The first thing I would say is a little bit like laid out for the emergency savings, you want to break down your goals. Let’s say you’re saving up for a new car. And your goal is 7500. To buy a really great used Honda of some kind, maybe you’ll break that down into three pieces or four pieces. And you’ll focus just on saving up the first 2500 and then the next 2500 until you get to that 70 $500 goal. And when you reach each sub goal, each way marker, if you like, you stop and you celebrate, you give yourself a small reward. You tell people about it, you feel excited about it. And you pat yourself on the back for having done a really great job moments to say, Hey, I did this thing. And I’m so far along the way. And giving yourself some kind of a reward really helps cement the activity itself as a valuable one to your brain.

In those moments of celebration, you also want to make sure you genuinely feel the abundance. And instead of feeling the lack of not having reached your goal yet, you really say hey, I have this amount of money sitting in the bank. Here’s what I could do with it. Here’s how I could help myself, here’s how I could help others should I need to and you feel that you’ve taken care of yourself and you’ve planned ahead and you’re being an adult. It’s also worthwhile to focus on the process as opposed to the goals. So the sound conflicting, but they’re not. So when you celebrate you celebrate your waymarker. But you also celebrate the fact that you have been consistently engaging in savings behavior for this many months or this many years. And that’s part of what you thank yourself for.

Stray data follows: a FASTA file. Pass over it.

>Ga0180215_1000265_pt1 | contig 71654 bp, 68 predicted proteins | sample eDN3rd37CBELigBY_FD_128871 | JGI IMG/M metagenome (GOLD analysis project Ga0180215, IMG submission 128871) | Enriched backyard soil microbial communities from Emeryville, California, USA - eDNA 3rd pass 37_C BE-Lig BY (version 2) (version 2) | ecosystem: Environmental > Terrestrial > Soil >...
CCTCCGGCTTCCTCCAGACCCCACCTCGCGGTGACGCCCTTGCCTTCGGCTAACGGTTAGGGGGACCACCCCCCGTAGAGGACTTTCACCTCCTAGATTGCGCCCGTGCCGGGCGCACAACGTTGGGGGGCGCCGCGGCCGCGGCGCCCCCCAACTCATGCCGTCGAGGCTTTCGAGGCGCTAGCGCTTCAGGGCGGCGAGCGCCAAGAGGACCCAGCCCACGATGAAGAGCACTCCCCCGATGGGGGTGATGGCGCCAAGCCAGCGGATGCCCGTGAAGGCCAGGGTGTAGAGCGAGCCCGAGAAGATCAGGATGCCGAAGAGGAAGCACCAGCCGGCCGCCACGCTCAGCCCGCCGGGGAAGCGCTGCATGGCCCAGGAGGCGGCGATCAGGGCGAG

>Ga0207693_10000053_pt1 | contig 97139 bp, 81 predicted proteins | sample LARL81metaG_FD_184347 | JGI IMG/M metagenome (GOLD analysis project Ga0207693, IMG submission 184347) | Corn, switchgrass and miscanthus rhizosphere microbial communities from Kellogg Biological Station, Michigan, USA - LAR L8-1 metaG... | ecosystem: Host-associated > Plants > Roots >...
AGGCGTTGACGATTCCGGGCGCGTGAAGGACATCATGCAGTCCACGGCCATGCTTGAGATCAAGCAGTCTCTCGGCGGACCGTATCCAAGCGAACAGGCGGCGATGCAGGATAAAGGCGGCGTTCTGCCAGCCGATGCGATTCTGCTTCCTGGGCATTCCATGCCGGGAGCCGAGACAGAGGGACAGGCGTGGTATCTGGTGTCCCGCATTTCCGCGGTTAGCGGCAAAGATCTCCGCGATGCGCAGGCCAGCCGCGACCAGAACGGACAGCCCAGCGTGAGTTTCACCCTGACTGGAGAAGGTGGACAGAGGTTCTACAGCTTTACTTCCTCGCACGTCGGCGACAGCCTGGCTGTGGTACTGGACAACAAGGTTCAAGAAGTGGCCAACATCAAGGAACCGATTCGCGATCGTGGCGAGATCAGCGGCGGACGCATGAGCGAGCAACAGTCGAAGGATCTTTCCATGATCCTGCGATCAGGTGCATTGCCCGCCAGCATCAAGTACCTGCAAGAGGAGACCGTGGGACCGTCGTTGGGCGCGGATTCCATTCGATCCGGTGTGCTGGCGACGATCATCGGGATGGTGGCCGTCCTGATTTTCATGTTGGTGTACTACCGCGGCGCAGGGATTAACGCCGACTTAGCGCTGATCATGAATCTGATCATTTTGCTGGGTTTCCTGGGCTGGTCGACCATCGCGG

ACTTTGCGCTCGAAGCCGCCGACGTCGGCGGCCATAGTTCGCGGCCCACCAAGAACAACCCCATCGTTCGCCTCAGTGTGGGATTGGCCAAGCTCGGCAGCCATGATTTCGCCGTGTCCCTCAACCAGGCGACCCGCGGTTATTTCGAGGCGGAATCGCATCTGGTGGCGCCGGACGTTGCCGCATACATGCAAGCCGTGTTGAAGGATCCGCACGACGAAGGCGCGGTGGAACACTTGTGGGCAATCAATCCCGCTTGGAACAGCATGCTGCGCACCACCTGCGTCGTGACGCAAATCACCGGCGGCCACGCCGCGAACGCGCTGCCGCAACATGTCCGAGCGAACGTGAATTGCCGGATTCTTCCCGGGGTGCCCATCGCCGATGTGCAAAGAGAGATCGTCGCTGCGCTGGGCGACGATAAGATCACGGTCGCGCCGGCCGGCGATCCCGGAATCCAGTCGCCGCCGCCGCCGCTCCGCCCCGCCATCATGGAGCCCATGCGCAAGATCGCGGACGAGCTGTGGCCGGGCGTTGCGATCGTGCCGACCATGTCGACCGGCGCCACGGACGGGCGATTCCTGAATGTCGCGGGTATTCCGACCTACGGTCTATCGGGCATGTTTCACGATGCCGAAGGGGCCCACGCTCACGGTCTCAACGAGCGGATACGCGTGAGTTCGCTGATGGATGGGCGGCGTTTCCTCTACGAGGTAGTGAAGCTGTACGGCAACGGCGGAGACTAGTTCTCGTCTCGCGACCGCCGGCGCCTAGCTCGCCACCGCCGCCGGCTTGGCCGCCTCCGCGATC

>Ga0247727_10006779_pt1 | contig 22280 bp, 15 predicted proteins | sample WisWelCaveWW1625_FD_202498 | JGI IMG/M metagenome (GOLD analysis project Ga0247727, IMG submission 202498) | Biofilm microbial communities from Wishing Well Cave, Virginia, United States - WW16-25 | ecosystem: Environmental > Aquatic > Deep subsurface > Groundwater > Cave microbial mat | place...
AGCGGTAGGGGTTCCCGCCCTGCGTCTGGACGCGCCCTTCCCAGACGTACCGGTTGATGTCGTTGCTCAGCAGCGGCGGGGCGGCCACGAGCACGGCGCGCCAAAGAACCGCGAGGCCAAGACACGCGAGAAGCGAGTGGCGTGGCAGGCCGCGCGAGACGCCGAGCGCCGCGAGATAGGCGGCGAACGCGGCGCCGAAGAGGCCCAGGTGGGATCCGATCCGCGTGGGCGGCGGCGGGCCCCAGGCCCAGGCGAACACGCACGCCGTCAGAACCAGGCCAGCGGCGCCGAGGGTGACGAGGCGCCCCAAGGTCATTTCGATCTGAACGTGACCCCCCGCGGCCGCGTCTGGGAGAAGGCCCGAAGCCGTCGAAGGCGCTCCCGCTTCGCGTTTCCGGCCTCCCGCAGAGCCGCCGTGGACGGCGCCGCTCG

Another way to keep yourself motivated is use visual trackers. So if you follow me on Instagram or you’re part of the community, you already know I have a whole bunch of visual trackers that feature leaves, because yes, I’m a nature lover. But sitting down with some kind of a visual tracker, like some version of coloring in a pattern or a picture and having different segments that indicate different way markers on your savings journey. So sitting down and coloring in something on one of those trackers is a form of reward itself. You get a little hit of dopamine, it helps you see your progress visually, which makes it even more real than looking at a bank account balance often. And it’s also just a way of making the process fun. Coloring is known to be relaxing. So hey, that’s a bonus. Yeah, so I’m a fan of visual trackers. And if you haven’t tried it already do.